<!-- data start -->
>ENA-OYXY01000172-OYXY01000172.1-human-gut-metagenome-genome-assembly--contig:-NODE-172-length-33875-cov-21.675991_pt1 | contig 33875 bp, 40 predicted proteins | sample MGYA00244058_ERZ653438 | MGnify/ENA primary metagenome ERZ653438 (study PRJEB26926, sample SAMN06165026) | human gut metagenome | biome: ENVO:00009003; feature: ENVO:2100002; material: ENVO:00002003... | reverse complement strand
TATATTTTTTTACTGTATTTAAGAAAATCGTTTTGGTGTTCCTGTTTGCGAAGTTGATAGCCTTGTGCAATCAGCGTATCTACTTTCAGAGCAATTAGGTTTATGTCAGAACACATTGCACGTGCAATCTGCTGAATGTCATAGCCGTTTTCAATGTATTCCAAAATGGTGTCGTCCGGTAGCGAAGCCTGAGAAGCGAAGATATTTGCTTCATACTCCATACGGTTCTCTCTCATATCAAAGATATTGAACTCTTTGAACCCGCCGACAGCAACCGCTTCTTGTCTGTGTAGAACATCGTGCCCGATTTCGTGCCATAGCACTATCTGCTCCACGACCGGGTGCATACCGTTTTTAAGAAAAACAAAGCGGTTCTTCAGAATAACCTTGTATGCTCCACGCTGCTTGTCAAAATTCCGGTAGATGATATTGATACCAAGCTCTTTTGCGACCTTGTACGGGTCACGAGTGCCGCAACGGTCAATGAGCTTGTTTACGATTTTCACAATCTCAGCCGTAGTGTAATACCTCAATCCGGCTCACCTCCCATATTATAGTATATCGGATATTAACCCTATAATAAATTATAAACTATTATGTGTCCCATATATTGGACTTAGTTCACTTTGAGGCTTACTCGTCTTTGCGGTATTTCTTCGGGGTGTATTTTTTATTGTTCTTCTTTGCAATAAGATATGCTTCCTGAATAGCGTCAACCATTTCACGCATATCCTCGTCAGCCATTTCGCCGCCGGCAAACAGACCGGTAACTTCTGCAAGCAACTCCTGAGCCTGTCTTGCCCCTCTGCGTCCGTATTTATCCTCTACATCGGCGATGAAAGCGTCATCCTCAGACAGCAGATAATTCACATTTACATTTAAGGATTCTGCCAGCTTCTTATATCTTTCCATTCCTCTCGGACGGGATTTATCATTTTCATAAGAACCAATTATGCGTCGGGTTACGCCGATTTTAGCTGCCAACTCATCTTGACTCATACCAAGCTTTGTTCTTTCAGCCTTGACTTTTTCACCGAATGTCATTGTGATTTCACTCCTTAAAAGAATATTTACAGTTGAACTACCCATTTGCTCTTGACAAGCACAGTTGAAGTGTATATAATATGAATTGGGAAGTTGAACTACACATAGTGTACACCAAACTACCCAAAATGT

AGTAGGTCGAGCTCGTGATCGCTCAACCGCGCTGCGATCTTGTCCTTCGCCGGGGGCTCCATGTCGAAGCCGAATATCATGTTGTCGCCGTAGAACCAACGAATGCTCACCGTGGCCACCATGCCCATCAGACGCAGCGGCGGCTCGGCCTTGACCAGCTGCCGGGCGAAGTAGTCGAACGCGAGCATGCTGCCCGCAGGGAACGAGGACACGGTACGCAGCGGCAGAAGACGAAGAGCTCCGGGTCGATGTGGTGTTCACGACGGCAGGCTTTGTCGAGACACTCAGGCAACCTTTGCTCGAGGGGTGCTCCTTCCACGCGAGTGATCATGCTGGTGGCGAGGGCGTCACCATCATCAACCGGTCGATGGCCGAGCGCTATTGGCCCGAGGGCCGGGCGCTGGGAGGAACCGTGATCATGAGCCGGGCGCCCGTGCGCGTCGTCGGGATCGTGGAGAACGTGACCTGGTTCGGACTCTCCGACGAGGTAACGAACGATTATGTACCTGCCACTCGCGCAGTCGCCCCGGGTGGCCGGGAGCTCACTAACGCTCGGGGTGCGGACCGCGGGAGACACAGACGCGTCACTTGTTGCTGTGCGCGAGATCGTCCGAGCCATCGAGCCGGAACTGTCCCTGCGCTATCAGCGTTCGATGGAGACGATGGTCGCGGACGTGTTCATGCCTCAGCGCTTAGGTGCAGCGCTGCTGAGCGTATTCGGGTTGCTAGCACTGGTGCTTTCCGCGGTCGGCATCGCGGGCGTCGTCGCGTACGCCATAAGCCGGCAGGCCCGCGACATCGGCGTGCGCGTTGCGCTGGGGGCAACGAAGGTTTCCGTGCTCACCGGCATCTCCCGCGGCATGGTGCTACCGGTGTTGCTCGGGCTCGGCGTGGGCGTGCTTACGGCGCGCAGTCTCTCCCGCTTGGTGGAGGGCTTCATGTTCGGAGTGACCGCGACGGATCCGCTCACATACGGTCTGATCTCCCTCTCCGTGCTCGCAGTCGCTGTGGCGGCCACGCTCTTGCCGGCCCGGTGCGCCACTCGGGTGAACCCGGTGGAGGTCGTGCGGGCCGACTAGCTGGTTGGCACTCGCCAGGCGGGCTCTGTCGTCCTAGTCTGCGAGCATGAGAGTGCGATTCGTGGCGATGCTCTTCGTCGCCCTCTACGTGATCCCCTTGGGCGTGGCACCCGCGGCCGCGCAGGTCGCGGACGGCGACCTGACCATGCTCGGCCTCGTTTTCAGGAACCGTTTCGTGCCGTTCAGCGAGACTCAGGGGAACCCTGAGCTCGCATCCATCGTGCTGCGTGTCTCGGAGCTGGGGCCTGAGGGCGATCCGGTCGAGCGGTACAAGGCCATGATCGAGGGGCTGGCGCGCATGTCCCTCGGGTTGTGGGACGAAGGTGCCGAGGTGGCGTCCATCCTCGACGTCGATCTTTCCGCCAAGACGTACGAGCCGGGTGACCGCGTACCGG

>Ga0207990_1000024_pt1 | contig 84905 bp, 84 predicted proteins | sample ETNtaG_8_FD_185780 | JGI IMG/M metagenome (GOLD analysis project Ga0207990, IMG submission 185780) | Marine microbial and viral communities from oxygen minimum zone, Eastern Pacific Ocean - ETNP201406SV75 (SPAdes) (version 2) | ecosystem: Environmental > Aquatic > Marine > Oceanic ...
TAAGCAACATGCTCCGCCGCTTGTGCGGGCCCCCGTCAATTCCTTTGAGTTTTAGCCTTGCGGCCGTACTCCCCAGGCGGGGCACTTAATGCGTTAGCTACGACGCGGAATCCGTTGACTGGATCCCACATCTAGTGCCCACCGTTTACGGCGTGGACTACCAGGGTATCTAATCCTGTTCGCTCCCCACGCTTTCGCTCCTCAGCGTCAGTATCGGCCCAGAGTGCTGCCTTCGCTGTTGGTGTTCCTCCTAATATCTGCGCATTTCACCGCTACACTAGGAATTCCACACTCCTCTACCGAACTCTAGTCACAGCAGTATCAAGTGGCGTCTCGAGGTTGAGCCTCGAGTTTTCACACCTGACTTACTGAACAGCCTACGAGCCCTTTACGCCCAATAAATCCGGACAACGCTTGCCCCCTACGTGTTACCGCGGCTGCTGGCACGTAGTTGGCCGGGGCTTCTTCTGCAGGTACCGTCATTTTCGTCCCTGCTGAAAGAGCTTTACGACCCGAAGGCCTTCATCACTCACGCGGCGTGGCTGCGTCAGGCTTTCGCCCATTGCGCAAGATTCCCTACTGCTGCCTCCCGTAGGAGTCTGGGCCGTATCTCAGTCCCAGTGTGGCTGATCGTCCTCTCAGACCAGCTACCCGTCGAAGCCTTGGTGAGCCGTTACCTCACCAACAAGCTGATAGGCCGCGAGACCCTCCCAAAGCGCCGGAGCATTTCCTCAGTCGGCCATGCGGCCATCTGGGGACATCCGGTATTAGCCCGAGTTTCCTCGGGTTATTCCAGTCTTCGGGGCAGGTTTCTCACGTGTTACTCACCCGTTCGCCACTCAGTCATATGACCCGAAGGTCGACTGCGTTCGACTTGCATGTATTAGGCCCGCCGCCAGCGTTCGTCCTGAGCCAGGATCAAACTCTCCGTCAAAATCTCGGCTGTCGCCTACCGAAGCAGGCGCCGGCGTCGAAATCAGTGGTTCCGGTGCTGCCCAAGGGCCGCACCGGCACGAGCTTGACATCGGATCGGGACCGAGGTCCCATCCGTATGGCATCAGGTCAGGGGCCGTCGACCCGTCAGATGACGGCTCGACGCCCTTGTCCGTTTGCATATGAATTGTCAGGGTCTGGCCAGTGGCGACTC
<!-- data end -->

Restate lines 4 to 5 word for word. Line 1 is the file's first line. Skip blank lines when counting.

>Ga0207990_1000024_pt1 | contig 84905 bp, 84 predicted proteins | sample ETNtaG_8_FD_185780 | JGI IMG/M metagenome (GOLD analysis project Ga0207990, IMG submission 185780) | Marine microbial and viral communities from oxygen minimum zone, Eastern Pacific Ocean - ETNP201406SV75 (SPAdes) (version 2) | ecosystem: Environmental > Aquatic > Marine > Oceanic ...
TAAGCAACATGCTCCGCCGCTTGTGCGGGCCCCCGTCAATTCCTTTGAGTTTTAGCCTTGCGGCCGTACTCCCCAGGCGGGGCACTTAATGCGTTAGCTACGACGCGGAATCCGTTGACTGGATCCCACATCTAGTGCCCACCGTTTACGGCGTGGACTACCAGGGTATCTAATCCTGTTCGCTCCCCACGCTTTCGCTCCTCAGCGTCAGTATCGGCCCAGAGTGCTGCCTTCGCTGTTGGTGTTCCTCCTAATATCTGCGCATTTCACCGCTACACTAGGAATTCCACACTCCTCTACCGAACTCTAGTCACAGCAGTATCAAGTGGCGTCTCGAGGTTGAGCCTCGAGTTTTCACACCTGACTTACTGAACAGCCTACGAGCCCTTTACGCCCAATAAATCCGGACAACGCTTGCCCCCTACGTGTTACCGCGGCTGCTGGCACGTAGTTGGCCGGGGCTTCTTCTGCAGGTACCGTCATTTTCGTCCCTGCTGAAAGAGCTTTACGACCCGAAGGCCTTCATCACTCACGCGGCGTGGCTGCGTCAGGCTTTCGCCCATTGCGCAAGATTCCCTACTGCTGCCTCCCGTAGGAGTCTGGGCCGTATCTCAGTCCCAGTGTGGCTGATCGTCCTCTCAGACCAGCTACCCGTCGAAGCCTTGGTGAGCCGTTACCTCACCAACAAGCTGATAGGCCGCGAGACCCTCCCAAAGCGCCGGAGCATTTCCTCAGTCGGCCATGCGGCCATCTGGGGACATCCGGTATTAGCCCGAGTTTCCTCGGGTTATTCCAGTCTTCGGGGCAGGTTTCTCACGTGTTACTCACCCGTTCGCCACTCAGTCATATGACCCGAAGGTCGACTGCGTTCGACTTGCATGTATTAGGCCCGCCGCCAGCGTTCGTCCTGAGCCAGGATCAAACTCTCCGTCAAAATCTCGGCTGTCGCCTACCGAAGCAGGCGCCGGCGTCGAAATCAGTGGTTCCGGTGCTGCCCAAGGGCCGCACCGGCACGAGCTTGACATCGGATCGGGACCGAGGTCCCATCCGTATGGCATCAGGTCAGGGGCCGTCGACCCGTCAGATGACGGCTCGACGCCCTTGTCCGTTTGCATATGAATTGTCAGGGTCTGGCCAGTGGCGACTC